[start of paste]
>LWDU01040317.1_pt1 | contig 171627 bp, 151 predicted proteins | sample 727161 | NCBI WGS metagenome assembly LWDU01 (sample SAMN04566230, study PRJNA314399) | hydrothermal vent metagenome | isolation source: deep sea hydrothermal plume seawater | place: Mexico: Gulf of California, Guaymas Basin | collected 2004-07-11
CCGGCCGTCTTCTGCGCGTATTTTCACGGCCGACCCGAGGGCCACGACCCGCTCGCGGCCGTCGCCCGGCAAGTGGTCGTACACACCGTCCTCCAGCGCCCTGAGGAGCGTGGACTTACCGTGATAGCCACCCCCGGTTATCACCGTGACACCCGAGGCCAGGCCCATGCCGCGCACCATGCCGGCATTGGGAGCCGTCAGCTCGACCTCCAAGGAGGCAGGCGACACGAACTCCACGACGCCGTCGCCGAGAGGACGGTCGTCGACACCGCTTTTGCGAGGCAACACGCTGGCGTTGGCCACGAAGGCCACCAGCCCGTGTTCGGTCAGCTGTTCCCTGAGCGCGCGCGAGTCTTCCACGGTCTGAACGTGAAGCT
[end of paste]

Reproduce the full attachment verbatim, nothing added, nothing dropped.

>LWDU01040317.1_pt1 | contig 171627 bp, 151 predicted proteins | sample 727161 | NCBI WGS metagenome assembly LWDU01 (sample SAMN04566230, study PRJNA314399) | hydrothermal vent metagenome | isolation source: deep sea hydrothermal plume seawater | place: Mexico: Gulf of California, Guaymas Basin | collected 2004-07-11
CCGGCCGTCTTCTGCGCGTATTTTCACGGCCGACCCGAGGGCCACGACCCGCTCGCGGCCGTCGCCCGGCAAGTGGTCGTACACACCGTCCTCCAGCGCCCTGAGGAGCGTGGACTTACCGTGATAGCCACCCCCGGTTATCACCGTGACACCCGAGGCCAGGCCCATGCCGCGCACCATGCCGGCATTGGGAGCCGTCAGCTCGACCTCCAAGGAGGCAGGCGACACGAACTCCACGACGCCGTCGCCGAGAGGACGGTCGTCGACACCGCTTTTGCGAGGCAACACGCTGGCGTTGGCCACGAAGGCCACCAGCCCGTGTTCGGTCAGCTGTTCCCTGAGCGCGCGCGAGTCTTCCACGGTCTGAACGTGAAGCT